The following article is reprinted from The M&A Tax Report, Vol. 12, No. 12, July 2004, Panel Publishers, New York, NY.


By Robert W. Wood

Tax allocation provisions, along with tax indemnity provisions, are a standard feature of corporate America. Indeed, in virtually every acquisition, tax allocation issues need to be discussed. Of course, this is not merely limited to U.S. acquisitions, cross-border acquisitions, and acquisitions of multi nationals typically have even greater tax allocation and tax indemnity concerns. Then, there are all of the state tax issues, including state sales and use taxes. Sometimes, there are arguments made about the ethicacy of the provisions in the acquisition documents. Although some Internal Revenue Code sections (notably Section 1060 and Section 338) address tax allocations provisions, there is also a general lore about the effectiveness of such provisions. Predictably, much of the discussion focuses on whether the tax provisions are arrived at based on arm's length and good faith bargaining between parties with averse interests. This is sometimes clear and sometimes not.

One of the reasons I especially like this line of repetitive authority is that there is substantial cross-over between this acquisition topic and another of my pet topics, the tax treatment of litigation payments and recoveries. Indeed, in that field, perhaps even more than this corporate acquisitions, there is a body of case law dealing with the supposed arm's length bargaining that is supposed to take place between parties with adverse interests. See, e.g., McKay v. Commissioner, 102 T.C. 465 (1994), vacated on other grounds, 84 F.3d 433 (5th Cir. 1996); Robinson v. Commissioner, 102 T.C. 116 (1994), aff'd in part, (5th Cir. 1995), cert. denied, 117 S. Ct. 83, 65 U.S.L.W. 3257 (U.S. 1996).

My most recent favourite case, though, is one that effectively combines reference to these two areas: tax allocations and acquisitions, as well as tax allocations in litigation.

In Chief Industries v. Commissioner, T.C. Memo 2004-45, a corporation was permitted to deduct settlement payments it made to its founder to cancel his employment agreement and quash future attacks on the business. This deduction was permitted, even though these amounts were authorized by a settlement agreement which also included a substantial payment to redeem the founder's stock. (I think that qualifies as a home run!).

Eihusen founded Chief Industries in 1954. In 1987, Eihusen voluntarily stepped down as Chief's president, and his son took over as president. Even so, Eihusen stayed on as Chief's CEO and a member of its Board of Directors (Senior Ombudsman?). In 1993, Eihusen and Chief Industries inked an employment deal which named Eihusen Chairman of the Board Emeritus.

In 1995, without Eihusen's knowledge or consent, Chief Industries agreed to acquire another company. When Eihusen learned of the planned acquisition, he was furious. Eihusen sued the members of the Board of Directors for breach of fiduciary duty (nothing like suing your own board). Eihusen went so far as to ask the court to nullify the acquisition agreement.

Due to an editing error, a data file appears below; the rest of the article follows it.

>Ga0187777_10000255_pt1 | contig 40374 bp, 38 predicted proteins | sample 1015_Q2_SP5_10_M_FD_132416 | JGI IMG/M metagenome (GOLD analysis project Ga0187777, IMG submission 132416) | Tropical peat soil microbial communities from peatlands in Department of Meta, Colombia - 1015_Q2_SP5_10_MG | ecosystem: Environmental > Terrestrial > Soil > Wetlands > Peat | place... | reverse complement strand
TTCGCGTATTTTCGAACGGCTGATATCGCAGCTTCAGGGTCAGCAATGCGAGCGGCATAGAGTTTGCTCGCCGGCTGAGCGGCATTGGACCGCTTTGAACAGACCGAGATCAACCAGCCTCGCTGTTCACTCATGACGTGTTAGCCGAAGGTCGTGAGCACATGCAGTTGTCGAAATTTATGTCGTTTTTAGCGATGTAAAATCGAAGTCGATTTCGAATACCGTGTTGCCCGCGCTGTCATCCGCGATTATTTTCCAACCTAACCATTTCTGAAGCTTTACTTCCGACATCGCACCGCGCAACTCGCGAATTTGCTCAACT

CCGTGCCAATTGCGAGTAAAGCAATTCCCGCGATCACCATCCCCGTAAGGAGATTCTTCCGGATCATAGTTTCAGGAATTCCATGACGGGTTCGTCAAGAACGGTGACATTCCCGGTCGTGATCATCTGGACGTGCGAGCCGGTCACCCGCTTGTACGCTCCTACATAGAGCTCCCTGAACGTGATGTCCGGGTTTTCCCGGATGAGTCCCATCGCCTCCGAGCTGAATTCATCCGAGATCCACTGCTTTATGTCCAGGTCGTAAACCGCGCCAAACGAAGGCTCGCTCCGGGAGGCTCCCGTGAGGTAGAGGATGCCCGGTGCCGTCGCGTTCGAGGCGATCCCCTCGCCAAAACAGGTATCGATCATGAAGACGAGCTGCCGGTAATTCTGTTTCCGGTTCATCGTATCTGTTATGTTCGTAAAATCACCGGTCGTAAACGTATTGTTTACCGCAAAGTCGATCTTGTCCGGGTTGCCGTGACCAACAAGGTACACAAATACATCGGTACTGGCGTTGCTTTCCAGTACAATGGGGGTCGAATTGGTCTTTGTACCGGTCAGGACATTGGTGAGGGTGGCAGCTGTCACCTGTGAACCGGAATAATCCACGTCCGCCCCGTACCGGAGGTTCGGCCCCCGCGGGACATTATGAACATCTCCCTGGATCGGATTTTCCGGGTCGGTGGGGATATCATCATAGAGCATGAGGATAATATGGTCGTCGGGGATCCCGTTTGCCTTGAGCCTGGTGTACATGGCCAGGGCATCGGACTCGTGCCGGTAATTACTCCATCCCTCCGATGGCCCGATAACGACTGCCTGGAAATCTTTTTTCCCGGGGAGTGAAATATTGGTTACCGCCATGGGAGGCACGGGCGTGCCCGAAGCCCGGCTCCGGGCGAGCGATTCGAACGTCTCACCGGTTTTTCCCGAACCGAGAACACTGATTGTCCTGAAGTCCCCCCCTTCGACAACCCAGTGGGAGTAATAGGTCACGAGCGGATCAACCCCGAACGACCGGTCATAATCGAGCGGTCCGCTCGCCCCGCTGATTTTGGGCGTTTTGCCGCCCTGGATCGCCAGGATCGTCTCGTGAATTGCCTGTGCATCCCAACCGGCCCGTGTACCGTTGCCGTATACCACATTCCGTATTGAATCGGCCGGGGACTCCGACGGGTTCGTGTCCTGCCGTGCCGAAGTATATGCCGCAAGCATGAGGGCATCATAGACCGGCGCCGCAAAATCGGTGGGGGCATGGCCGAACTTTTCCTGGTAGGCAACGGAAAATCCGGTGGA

Settlement and Tax Effects

In 1996, Eihusen and Chief Industries settled the lawsuit. In the settlement agreement, Chief Industries (and Eihusen's son) agreed to purchase all of Eihusen's stock for roughly $37M. The settlement agreement also provided that Chief Industries would pay Eihusen roughly $3M to settle other claims Eihusen had against Chief and to terminate Eihusen's employment contract. Predictably, Chief Industries deducted the roughly $3M payment as a Section 162(a) business expense.

The Service did not agree with Chief's characterization of the $3M payment. Instead, the Service asserted that the payment had been made in connection with the reacquisition of stock, and its deduction was therefore barred by Section 162(k)(1). The Tax Court found for Chief Industries. It held that the entire $3M payment was paid to cancel Eihusen's employment agreement and to defend against further attacks on the business. Both of these items constituted ordinary and necessary business expenses for purposes of Section 162(a).

Ultimately, the Tax Court dismissed the Service's claim that the $3M payment had been made in connection with the reacquisition of Eihusen's stock and was therefore nondeductible under Section 162(k)(1). The Tax Court held that the payment of $37M and $3M amounts at the same time-and by way of the same settlement instrument-did not conclusively establish that the $3M was paid as part of the redemption. Accordingly, the Tax Court found the $3M payment to be deductible under Section 162(a) and not barred by Section 162(k)(1).

Reasonable allocations are long something I've preached about to anyone who will listen (well, I haven't yet resorted to street corners or in dingy Left-Cost coffee houses. They truly can work, as Chief proves yet again.

Tax Allocations Really Do Work, Vol. 12, No. 12, The M&A Tax Report (July 2004), p. 6.